Biblical Allusions and Imagery in Steinbeck\'s The Grapes of Wrath

John Steinbeck always makes it a point to know about his subjects first
hand. His stories always have some factual basis behind them. Otherwise, he
does not believe that they will be of any value beyond artistic impression.
Therefore, most of his novels take place in California, the site of his birth
and young life. In preparation for writing his novels, Steinbeck would often
travel with people about whom he was going to write. The Grapes of Wrath was no
exception to his other works. To prepare for it, he joined migrants in Oklahoma
and rode with them to California. When he got to California, he lived with them,
joining them in their quest for work. By publishing these experiences and
trials of the migrants he achieved an effect that won him the Nobel Prize for
literature in 1962. The writing of The Grapes of Wrath coincided with the Great
Depression. This time of hardship and struggle for the rest of America gave
Steinbeck inspiration for his work. Other peoples\' stories of everyday life
became issues for Steinbeck. His writings spoke out against those who kept the
oppressed in poverty and therefore was branded as a Communist because of his
"voice." Although, it did become a bestseller and receive countless awards, his
book was banned in many schools and libraries. However, critics never attacked
The Grapes of Wrath on the artistic level and they still consider it a
beautifully mastered work of art. More than any other American novel, it
successfully embodies a contemporary social problem of national scope in an
artistically viable expression.1 In The Grapes of Wrath, Steinbeck utilizes
Biblical imagery and allusions to illustrate the struggle of the Joad family as
a direct parallel with that of the Hebrew people.
Steinbeck bolsters the strength of structure and character development
in the book through Biblical allusions and imagery. Peter Lisca has noted that
the novel reflects the three-part division of the Old Testament exodus account
which includes captivity, journey, and the promised land.2 The Joads\' story is
a direct parallel with that of the Hebrews. Just as the Hebrews were captives
of the Pharaoh, the Joads\' are captives of their farm. Both make long and
arduous journeys until they reach their promised land. Israel is the final
destination for the Hebrews and California plays the same role for the Joads.
Hunter mentions several of the parallels in the novel. When the Joads embark on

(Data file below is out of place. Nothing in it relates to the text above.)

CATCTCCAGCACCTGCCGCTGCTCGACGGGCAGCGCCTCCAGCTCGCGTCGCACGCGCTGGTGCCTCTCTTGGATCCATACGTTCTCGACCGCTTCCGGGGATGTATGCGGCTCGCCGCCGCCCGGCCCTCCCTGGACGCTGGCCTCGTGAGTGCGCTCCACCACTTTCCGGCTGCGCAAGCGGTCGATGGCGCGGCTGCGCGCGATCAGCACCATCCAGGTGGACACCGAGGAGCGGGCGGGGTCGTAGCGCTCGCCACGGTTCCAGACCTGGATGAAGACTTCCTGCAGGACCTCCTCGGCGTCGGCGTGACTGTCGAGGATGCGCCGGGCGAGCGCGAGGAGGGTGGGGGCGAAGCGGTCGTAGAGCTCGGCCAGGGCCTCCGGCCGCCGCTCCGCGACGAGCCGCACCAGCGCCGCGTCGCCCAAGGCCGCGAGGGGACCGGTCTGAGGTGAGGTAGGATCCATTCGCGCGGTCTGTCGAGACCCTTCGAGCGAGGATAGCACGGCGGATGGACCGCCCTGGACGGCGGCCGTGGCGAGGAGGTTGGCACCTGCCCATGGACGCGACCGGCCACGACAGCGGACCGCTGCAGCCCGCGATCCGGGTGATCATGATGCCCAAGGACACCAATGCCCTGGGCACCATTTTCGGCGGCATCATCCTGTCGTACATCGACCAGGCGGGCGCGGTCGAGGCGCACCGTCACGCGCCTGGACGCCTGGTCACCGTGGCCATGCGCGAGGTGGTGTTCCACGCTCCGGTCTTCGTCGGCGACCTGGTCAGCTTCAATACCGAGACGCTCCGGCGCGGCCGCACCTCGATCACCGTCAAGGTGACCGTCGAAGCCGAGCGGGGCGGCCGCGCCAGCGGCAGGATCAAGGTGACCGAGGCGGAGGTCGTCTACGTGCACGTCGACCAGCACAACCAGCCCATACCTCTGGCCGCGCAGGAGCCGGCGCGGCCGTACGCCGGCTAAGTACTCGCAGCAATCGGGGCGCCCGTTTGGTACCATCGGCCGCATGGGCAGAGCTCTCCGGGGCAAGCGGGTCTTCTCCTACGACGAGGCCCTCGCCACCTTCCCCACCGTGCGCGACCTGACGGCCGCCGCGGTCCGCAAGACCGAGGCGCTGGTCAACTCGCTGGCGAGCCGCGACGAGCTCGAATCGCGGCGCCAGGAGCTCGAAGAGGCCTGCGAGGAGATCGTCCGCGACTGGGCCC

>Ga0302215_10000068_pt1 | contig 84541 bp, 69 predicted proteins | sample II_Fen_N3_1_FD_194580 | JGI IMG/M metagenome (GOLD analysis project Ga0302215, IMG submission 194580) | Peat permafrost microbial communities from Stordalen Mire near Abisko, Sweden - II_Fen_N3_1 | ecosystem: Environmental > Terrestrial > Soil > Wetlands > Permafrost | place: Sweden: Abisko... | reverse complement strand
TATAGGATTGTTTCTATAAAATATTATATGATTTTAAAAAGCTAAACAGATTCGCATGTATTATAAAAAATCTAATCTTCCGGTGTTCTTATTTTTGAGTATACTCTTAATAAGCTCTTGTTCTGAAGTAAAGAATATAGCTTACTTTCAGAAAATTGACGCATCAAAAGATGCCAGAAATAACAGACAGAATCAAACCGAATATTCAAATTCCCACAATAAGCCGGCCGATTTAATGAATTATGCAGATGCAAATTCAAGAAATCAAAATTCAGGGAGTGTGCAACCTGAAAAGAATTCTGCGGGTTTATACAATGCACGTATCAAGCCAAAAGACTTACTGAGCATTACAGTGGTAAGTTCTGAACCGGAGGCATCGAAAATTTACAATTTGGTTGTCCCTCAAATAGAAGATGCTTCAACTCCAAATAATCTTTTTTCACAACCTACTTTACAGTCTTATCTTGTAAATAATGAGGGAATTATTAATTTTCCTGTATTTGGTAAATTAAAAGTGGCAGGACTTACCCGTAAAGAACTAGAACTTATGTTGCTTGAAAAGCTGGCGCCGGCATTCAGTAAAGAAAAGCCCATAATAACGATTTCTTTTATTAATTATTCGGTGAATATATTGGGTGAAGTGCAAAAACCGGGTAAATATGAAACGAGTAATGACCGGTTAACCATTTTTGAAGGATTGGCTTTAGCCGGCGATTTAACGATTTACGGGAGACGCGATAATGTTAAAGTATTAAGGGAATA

their journey, there are twelve members which corresponds to the twelve tribes
of Israel who are leaving the old order behind. They mount the truck in ark
fashion, two by two, as Noah Joad observes from the ground. This chapter ten
scene is an allusion to the story of Noah\'s Ark: 3

". . . the rest swarmed up on top of the load, Connie and Rose of Sharon, Pa and
Uncle John, Ruthie and Winfield, Tom and the preacher. Noah stood on the ground
looking up at the great load of them sitting on top of the truck. 4"

Grampa\'s character is an allusion to the story of Lot\'s wife. He is unable to
come to grips with the prospect of a new life, and his recollection of the past
results in his death. Lot\'s wife died in the same manner. She turned into a
pillar of salt when she looked back into her past. The parallel is emphasized
by the scripture verse, a direct quotation from Lot, which Tom uses to bury him
with.5 Uncle John\'s character resembles that of the Biblical character Ananias
because he withholds money from the common fund just as Ananias did. Both
characters are similar in their selfish desires and they each undergo a moment
of grace when they admit to their sins thus becoming closer to God.
Lewis suggests that Tom Joad is an illuminating example of what
Steinbeck considers to be the picaresque saint.7 Tom also serves as a Moses-
type leader of the people as they journey toward the promised land. Like Moses,
he has killed a man and had been away for a time before rejoining his people and
becoming their leader. Like Moses he has a younger brother(Aaron-Al) who serves
as a medium for the leader. Shortly before reaching the destination, he hears
and rejects the evil reports of those who have visited the land(Hebrew "spies"-
Oklahomans going back).8 This parallel ends before the completion of the story
just as most others in the novel do. Many parallels are not worked out
completely and as Hunter notes, the